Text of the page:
CRISPR/Cas9 is highly specific when gRNAs are designed correctly, but specificity is still a major concern, particularly as CRISPR is being developed for clinical use. The specificity of the CRISPR system is determined in large part by how specific the gRNA targeting sequence is for the genomic target compared to the rest of the genome. Ideally, a gRNA targeting sequence will have perfect homology to the target DNA with no homology elsewhere in the genome. Realistically, a given gRNA targeting sequence will have additional sites throughout the genome where partial homology exists. These sites are called “off-targets” and need to be considered when designing a gRNA for your experiment 3, 4.

.In addition to optimizing gRNA design, specificity of the CRISPR system can also be increased through modifications to Cas9 itself. First, Cas9 generates DSBs through the combined activity of two nuclease domains, RuvC and HNH. The exact amino acid residues within each nuclease domain that are critical for endonuclease activity are known (D10A for RuvC and H840A for HNH in S. pyogenes Cas9) and modified versions of the Cas9 enzyme containing only one active catalytic domain (called “Cas9 nickase”) have been generated 3, 4. Cas9 nickases still bind DNA based on gRNA specificity, but nickases are only capable of cutting one of the DNA strands, resulting in a “nick”, or single strand break, instead of a DSB. DNA nicks are rapidly repaired by HDR using the intact complementary DNA strand as the template. Thus, two nickases targeting opposite strands are required to generate a DSB within the target DNA (often referred to as a “double nick” or “dual nickase” CRISPR system) 3, 4, 15. This requirement dramatically increases target specificity. Second, more recently discovered Cpf1 endonuclease demonstrated to be more specific than the SpCas9 enzyme 16, 12. Furthermore, efforts to minimize off-target cleavage by CRISPR-Cas9 have motivated the development of SpCas9-HF1 and eSpCas9 (1.0 and 1.1) variants that contain amino acid substitutions predicted to weaken the energetics of target site recognition and cleavages 17, 18. Using single-molecule Förster resonance energy transfer (smFRET) experiments, Doudna’s group most recently shown that both SpCas9-HF1 and eSpCas9(1.1) are trapped in an inactive state when bound to mismatched targets 19. They found that a non-catalytic domain within Cas9, REC3, recognizes target complementarity and governs the HNH nuclease to regulate overall catalytic competence. Exploiting this observation, the researchers designed a new hyper-accurate Cas9 variant (HypaCas9) that has demonstrated high genome-wide specificity without compromising on-target activity in human cells 19.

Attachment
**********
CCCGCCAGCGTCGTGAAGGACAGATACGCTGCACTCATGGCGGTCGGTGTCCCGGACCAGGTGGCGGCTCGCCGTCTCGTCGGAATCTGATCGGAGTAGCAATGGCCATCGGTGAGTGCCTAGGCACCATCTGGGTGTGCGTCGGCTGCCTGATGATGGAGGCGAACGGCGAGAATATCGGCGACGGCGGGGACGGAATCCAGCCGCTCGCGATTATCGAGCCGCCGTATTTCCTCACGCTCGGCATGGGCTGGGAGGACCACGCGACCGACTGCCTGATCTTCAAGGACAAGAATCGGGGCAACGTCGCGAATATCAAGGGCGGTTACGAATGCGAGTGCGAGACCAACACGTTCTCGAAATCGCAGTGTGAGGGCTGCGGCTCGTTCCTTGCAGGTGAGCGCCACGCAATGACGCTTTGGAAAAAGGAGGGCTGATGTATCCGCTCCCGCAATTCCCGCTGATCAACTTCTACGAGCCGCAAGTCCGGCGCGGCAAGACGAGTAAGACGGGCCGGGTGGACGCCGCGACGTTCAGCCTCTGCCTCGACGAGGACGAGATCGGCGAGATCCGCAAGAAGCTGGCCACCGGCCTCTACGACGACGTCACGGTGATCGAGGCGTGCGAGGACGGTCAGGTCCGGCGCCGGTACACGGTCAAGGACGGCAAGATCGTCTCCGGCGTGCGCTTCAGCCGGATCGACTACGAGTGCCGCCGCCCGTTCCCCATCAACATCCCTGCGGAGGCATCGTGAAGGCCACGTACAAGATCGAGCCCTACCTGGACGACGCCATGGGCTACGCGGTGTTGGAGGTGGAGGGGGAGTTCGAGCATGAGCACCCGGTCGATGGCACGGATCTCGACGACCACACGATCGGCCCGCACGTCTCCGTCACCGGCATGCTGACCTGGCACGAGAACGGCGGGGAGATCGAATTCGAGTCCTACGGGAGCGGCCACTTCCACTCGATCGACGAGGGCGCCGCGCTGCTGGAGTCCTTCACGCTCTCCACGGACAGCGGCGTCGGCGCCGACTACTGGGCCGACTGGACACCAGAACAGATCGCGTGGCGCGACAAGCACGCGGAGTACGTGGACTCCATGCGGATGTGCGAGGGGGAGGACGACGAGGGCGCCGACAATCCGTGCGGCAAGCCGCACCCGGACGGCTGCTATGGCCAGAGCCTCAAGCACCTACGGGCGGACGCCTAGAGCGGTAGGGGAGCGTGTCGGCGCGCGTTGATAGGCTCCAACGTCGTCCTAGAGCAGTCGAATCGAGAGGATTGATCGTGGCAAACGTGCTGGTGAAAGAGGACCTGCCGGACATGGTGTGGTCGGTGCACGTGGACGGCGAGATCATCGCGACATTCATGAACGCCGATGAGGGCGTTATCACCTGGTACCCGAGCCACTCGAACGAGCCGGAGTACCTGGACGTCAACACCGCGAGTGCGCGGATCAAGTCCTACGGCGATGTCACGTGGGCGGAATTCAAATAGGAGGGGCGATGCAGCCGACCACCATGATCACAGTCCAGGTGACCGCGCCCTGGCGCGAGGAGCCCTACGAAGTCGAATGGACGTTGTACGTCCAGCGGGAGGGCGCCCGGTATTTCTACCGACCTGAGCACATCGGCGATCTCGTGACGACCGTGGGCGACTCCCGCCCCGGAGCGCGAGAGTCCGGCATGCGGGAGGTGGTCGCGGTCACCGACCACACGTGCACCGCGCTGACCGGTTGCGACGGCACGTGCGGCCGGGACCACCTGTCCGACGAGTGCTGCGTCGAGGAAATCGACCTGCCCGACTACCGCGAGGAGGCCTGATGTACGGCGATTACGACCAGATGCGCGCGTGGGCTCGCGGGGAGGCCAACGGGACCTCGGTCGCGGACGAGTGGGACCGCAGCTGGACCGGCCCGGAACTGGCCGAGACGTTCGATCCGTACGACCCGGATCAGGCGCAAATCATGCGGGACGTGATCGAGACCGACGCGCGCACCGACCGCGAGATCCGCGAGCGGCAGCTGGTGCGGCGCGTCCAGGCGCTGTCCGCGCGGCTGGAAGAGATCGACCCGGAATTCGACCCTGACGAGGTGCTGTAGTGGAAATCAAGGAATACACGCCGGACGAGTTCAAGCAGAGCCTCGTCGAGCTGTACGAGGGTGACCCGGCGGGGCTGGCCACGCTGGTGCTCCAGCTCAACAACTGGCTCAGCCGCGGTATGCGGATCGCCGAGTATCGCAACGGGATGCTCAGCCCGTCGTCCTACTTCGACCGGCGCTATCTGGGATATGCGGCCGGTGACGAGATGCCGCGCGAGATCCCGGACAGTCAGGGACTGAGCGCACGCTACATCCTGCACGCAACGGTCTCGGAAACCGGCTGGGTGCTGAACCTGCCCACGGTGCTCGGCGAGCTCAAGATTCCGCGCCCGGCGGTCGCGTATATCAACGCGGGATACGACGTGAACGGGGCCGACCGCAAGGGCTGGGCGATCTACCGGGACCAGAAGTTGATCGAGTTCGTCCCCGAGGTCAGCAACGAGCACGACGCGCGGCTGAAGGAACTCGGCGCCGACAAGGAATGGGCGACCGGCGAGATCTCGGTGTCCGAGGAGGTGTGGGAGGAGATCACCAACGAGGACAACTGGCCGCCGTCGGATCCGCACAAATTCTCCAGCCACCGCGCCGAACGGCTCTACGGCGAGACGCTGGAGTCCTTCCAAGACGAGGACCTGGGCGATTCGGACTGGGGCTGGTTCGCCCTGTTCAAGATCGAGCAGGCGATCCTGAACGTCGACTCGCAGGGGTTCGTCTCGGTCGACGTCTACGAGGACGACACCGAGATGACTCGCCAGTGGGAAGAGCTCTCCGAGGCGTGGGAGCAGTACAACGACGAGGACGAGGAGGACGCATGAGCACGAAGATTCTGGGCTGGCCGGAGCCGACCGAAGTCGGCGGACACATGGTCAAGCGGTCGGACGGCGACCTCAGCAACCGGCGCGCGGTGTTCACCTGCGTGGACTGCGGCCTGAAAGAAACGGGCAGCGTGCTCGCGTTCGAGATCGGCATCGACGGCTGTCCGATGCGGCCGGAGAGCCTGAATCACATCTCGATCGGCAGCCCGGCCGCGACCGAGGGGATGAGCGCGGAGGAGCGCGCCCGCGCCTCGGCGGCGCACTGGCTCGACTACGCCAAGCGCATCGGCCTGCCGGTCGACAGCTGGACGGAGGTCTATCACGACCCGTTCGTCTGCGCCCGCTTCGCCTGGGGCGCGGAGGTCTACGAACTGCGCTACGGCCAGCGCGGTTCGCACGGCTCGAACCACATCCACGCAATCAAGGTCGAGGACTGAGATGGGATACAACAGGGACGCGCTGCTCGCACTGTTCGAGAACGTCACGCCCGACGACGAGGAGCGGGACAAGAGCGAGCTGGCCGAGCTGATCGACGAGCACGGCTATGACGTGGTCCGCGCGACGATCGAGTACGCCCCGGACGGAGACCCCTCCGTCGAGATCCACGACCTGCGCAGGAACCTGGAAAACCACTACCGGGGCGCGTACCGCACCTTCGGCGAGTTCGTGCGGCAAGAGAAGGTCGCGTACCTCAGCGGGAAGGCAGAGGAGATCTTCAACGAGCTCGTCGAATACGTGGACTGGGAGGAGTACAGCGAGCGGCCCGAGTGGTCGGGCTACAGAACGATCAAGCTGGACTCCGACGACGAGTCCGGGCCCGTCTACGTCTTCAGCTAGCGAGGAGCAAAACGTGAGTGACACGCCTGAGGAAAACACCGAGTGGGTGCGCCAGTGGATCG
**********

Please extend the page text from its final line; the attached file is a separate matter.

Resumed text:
Activation or Repression of Target Genes Using CRISPR/Cas9

In addition to utility of CRISPR/Cas9 for direct manipulation within DNA sequences, investigators modified the system to alter the regulation of a target gene. One approach to increase expression of a specific gene is to tether the dead- version of Cas9 (harbored D10A and H840A mutations) dCas9:sgRNA complex to a transcriptional activator and program it to bind near the transcriptional start site of a gene of interest 7, 9, 6, 20, 21. For example, the transcriptional activation domain VP64, which consists of four tandem copies of the Herpes Simplex Viral Protein 16 (VP16), attached to the C terminus of dCas9 can be used to increase the expression of a wide variety of different genes. Similarly, KRAB repressor can be fused to the dCas9 creating a robust platform for gene-specific transcriptional silencing. Recently, more sophisticated approaches has been developed for highly efficient regulation of gene-expression programs. These include- coexpression of epitope-tagged dCas9 and antibody-activator effector proteins (e.g. SunTag system, dCas9 fused to several different activation domains in series (e.g. dCas9-VPR) or co-expression of dCas9-VP64 with a “modified scaffold” gRNA and additional RNA-binding “helper activators” (e.g. SAM activators) 22, 23, 9, 6.  Importantly, unlike the genome modifications induced by Cas9 or Cas9 nickase, dCas9-mediated gene activation or repression is reversible, since it does not permanently modify the genomic DNA.



Activation and repression of a target gene: RNA-programmed gene activators can be assembled through the direct fusion of dCas9 with the transcriptional activators VP64, or indirect- via MS2 binding motif- with transcriptional activators p65-HSF, NF-kb and others (not shown here- the histone acetyltransferase enzyme p300 or the DNA demethylase Tet1) 7, 9, 6, 20, 21..  Alternately, transcriptional repressors such as KRAB, de-novo methyltransferase 3A and the histone demethylase LSD1 can be fused either directly or indirectly to repress a target gene 20, 24, 25.

Delivery platforms

Many viral and non-viral methods for delivery of CRISPR/Cas9 gene-editing tools has been recently developed (reviewed in 26, 27, 28). The obvious advantage of viral-mediated gene-transfer is that it deliver a therapeutic cargo in highly efficient manner, currently unachievable by non-viral methods and strategies. Furthermore, initially safety concerns including high immunogenicity and an increased risk of insertional mutagenesis have been recently addressed with the development of more advance and safe viral tools 29, 30.